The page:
Pakistani security forces have detained the wife of Al-Qaeda chief, Ayman al-Zawahiri, and two other family members of the groups 'martyrs' for nearly a year, according to a statement released by the insurgent group on Friday.
Al-Qaeda claimed that "treacherous Pakistani forces" captured the family members including Al-Zawahri's wife a year ago as they left Waziristan, a former Taliban base bordering Afghanistan due to airstrikes, reported Associated Press.
"We ... hold Pakistan's government and its treacherous army and their American masters responsible for their criminal acts," the statement said.
The current leader of Al-Qaeda, al-Zawahri is an Egyptian who took over the group's leadership after US military forces killed Osama bin Laden in Pakistan's Abbottabad region in 2011.
While Pakistan has not commented on the statement, Zawahiri is said to be hiding in the country.
Al-Qaeda's statement came a day after US Secretary of Defense Mark Esper confirmed the death of 9/11 mastermind's son, Hamza bin Laden.
The US official confirmation comes weeks after it was reported that he was killed during the last two years in an operation that involved the United States. Hamza who is believed, to be 30 years old, may have been killed before the US announced a $1 million bounty on him in February 2019.
According to the documents found in the Abottabad house, Bin Laden was preparing Hamza to replace him as the terror outfit's leader. Later on, Hamza was assumed to have donned the role of a deputy to the Alqaeda's current chief, Al-Zawahiri.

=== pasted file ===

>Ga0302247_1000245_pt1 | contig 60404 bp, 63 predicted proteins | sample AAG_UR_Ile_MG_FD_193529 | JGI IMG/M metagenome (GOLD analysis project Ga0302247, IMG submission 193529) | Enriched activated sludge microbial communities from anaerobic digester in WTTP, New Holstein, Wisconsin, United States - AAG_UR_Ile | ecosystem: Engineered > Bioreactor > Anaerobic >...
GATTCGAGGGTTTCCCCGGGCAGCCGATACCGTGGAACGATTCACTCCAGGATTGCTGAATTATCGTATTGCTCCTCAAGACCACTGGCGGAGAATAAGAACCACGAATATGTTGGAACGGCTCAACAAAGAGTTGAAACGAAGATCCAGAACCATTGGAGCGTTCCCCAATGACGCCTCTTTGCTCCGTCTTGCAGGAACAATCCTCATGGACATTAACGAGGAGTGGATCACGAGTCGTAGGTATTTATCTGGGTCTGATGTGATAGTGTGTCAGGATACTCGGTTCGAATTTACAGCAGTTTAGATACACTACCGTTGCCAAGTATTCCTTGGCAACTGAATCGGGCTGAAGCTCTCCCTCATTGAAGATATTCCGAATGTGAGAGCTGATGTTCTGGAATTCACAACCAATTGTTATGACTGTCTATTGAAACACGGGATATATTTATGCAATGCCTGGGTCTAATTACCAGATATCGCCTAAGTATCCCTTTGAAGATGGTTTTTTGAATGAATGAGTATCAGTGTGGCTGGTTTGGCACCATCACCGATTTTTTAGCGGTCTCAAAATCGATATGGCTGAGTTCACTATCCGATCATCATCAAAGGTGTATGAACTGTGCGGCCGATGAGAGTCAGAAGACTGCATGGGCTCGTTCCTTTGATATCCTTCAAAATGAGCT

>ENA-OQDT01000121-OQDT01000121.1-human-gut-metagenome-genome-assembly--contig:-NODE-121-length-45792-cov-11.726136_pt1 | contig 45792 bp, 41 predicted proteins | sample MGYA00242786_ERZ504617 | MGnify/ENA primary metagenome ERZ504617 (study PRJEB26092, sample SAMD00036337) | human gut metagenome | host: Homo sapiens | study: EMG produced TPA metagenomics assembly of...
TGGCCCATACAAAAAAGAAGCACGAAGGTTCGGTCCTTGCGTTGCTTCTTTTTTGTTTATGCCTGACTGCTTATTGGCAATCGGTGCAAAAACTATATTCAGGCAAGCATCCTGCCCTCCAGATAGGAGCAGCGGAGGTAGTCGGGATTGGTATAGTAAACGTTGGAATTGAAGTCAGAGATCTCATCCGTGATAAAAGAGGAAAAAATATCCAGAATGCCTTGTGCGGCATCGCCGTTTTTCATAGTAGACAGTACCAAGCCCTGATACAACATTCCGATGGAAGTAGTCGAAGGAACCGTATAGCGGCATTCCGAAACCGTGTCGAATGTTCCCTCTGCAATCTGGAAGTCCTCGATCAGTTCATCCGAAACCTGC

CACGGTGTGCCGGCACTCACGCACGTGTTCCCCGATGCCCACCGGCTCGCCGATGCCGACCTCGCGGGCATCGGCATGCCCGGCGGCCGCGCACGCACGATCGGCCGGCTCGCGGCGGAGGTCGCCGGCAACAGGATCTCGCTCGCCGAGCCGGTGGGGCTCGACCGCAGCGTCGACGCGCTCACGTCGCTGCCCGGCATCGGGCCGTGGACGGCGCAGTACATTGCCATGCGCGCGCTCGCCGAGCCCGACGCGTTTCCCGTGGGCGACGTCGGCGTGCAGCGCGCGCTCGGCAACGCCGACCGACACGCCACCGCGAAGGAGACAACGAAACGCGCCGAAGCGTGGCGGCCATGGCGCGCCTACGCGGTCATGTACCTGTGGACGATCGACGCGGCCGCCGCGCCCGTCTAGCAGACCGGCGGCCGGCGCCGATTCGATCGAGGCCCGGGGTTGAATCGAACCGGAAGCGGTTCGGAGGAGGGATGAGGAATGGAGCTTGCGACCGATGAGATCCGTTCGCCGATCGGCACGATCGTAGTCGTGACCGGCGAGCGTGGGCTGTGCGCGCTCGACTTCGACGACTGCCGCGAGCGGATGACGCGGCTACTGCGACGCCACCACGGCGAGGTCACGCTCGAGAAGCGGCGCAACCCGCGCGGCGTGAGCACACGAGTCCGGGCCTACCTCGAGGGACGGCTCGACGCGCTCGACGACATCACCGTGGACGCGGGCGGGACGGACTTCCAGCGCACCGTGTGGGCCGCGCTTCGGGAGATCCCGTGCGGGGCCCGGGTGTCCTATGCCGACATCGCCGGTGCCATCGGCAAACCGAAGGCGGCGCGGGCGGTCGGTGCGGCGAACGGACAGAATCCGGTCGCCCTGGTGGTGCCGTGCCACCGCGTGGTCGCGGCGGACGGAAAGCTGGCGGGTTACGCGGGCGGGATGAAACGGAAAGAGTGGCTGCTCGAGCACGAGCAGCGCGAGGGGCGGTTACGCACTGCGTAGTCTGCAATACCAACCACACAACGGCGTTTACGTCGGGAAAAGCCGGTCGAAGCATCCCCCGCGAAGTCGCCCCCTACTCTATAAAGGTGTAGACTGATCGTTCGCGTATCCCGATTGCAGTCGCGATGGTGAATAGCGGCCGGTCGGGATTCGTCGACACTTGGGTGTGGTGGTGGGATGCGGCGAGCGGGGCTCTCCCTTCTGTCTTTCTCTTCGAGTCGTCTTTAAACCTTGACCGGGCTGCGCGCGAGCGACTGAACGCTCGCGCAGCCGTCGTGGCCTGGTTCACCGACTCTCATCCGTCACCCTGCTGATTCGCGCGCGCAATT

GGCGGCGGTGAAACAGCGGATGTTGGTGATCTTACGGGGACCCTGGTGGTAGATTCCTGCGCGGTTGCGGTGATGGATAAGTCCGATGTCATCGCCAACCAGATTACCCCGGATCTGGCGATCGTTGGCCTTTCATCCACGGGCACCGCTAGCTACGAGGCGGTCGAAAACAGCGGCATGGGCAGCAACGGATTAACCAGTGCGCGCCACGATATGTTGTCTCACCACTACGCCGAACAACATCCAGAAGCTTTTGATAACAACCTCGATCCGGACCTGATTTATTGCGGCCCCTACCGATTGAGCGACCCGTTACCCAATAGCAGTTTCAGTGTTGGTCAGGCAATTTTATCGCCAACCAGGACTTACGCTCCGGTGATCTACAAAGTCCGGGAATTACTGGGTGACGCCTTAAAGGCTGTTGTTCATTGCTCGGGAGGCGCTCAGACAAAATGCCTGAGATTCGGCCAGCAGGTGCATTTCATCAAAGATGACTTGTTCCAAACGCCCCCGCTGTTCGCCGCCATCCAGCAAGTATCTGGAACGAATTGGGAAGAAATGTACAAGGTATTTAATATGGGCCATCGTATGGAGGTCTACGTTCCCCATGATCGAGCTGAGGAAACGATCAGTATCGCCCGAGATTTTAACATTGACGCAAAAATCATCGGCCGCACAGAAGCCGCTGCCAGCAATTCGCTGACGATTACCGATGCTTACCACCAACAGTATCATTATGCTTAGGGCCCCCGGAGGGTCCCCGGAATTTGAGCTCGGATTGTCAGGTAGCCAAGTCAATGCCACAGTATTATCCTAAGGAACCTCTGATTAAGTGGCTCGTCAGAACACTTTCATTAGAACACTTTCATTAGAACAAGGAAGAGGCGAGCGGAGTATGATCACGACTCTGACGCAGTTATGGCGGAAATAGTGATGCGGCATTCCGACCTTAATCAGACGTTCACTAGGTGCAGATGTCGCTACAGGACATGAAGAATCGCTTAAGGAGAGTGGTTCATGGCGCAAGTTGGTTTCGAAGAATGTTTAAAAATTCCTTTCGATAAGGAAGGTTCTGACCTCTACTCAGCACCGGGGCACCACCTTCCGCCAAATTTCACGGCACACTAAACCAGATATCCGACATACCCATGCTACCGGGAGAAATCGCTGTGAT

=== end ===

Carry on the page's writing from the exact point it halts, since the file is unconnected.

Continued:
The United Nations Security Council reported that the deteriorating health of Al-Zawahiri has raised doubts about the global terrorist organisation's succession.
Pakistan's war on terror
Pakistan has often been accused of supporting terrorists in Afghanistan including the Al-Qaeda. Yesterday, the terror watchdog Financial Action Task Force's (FATF) Asia Pacific Group placed Pakistan in its "enhanced expedited follow-up list".
The list, which is believed to be similar to be blacklisted, APG found the country non-complaint to 32 of the 40 parameters on money-laundering and terror financing.
The announcement came a day after Prime Minister Imran Khan said that 40 different militant groups were operating in Pakistan when the country joined US war on terror after the 9/11 attacks in 2001.
"We were fighting the US war on terror. Pakistan has nothing to do with 9/11. Al-Qaeda was in Afghanistan. There were no militant Taliban in Pakistan. But we joined the US war. Unfortunately, when things went wrong, where I blame my government, we did not tell the US exactly the truth on the ground," the Pakistani PM said as quoted by news agency PTI.
However, India has accused Pakistan of its state-sponsor of promoting cross-border terrorism in the disputed Jammu and Kashmir region.
Earlier this month, Indian intelligence reports stated Pakistan's Inter-Services Intelligence (ISI) has given terrorist group, Jaish-e-Mohammad (JeM) full permission for conducting suicide bomb attacks in the valley and cause as many casualties as they can, without worrying about "collateral damage".
US President Donald Trump in the middle of negotiating peace talks in Afghanistan with the Taliban and the Afghan government.
The US government have stated that the withdrawal of US troops in a bid to end the 19-year war will be done over a period of time to ensure political stability and avoid security resurgence of Taliban's state control in the region.